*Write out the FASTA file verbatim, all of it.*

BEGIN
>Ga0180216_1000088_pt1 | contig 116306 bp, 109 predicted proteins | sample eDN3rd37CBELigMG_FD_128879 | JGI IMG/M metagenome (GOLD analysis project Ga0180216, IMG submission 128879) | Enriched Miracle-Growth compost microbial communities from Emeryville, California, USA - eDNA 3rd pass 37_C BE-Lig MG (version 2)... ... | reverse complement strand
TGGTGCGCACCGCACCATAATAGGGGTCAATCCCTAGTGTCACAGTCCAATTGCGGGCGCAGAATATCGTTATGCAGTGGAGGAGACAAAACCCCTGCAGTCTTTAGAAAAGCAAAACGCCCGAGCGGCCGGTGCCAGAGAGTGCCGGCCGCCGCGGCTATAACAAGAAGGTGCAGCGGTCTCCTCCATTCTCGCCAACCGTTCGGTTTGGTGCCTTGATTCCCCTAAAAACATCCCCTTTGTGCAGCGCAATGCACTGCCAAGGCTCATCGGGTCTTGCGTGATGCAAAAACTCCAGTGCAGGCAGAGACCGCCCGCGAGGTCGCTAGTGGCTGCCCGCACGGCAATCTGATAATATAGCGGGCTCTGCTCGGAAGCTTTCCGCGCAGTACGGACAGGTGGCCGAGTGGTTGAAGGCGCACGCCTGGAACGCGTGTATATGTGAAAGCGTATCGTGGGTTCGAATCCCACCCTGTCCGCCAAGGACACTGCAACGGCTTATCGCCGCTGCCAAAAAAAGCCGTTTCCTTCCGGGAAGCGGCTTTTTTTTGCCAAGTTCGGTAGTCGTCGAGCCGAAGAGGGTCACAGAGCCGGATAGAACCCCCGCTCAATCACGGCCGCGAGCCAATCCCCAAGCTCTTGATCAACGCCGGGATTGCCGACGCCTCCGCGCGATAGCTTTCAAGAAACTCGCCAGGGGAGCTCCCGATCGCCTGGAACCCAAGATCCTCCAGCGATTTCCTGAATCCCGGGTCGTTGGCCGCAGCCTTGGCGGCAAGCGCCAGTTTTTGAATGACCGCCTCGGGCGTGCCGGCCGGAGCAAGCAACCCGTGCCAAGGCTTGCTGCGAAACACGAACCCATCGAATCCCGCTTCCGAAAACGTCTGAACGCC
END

>Ga0180216_1000088_pt1 | contig 116306 bp, 109 predicted proteins | sample eDN3rd37CBELigMG_FD_128879 | JGI IMG/M metagenome (GOLD analysis project Ga0180216, IMG submission 128879) | Enriched Miracle-Growth compost microbial communities from Emeryville, California, USA - eDNA 3rd pass 37_C BE-Lig MG (version 2)... ... | reverse complement strand
TGGTGCGCACCGCACCATAATAGGGGTCAATCCCTAGTGTCACAGTCCAATTGCGGGCGCAGAATATCGTTATGCAGTGGAGGAGACAAAACCCCTGCAGTCTTTAGAAAAGCAAAACGCCCGAGCGGCCGGTGCCAGAGAGTGCCGGCCGCCGCGGCTATAACAAGAAGGTGCAGCGGTCTCCTCCATTCTCGCCAACCGTTCGGTTTGGTGCCTTGATTCCCCTAAAAACATCCCCTTTGTGCAGCGCAATGCACTGCCAAGGCTCATCGGGTCTTGCGTGATGCAAAAACTCCAGTGCAGGCAGAGACCGCCCGCGAGGTCGCTAGTGGCTGCCCGCACGGCAATCTGATAATATAGCGGGCTCTGCTCGGAAGCTTTCCGCGCAGTACGGACAGGTGGCCGAGTGGTTGAAGGCGCACGCCTGGAACGCGTGTATATGTGAAAGCGTATCGTGGGTTCGAATCCCACCCTGTCCGCCAAGGACACTGCAACGGCTTATCGCCGCTGCCAAAAAAAGCCGTTTCCTTCCGGGAAGCGGCTTTTTTTTGCCAAGTTCGGTAGTCGTCGAGCCGAAGAGGGTCACAGAGCCGGATAGAACCCCCGCTCAATCACGGCCGCGAGCCAATCCCCAAGCTCTTGATCAACGCCGGGATTGCCGACGCCTCCGCGCGATAGCTTTCAAGAAACTCGCCAGGGGAGCTCCCGATCGCCTGGAACCCAAGATCCTCCAGCGATTTCCTGAATCCCGGGTCGTTGGCCGCAGCCTTGGCGGCAAGCGCCAGTTTTTGAATGACCGCCTCGGGCGTGCCGGCCGGAGCAAGCAACCCGTGCCAAGGCTTGCTGCGAAACACGAACCCATCGAATCCCGCTTCCGAAAACGTCTGAACGCC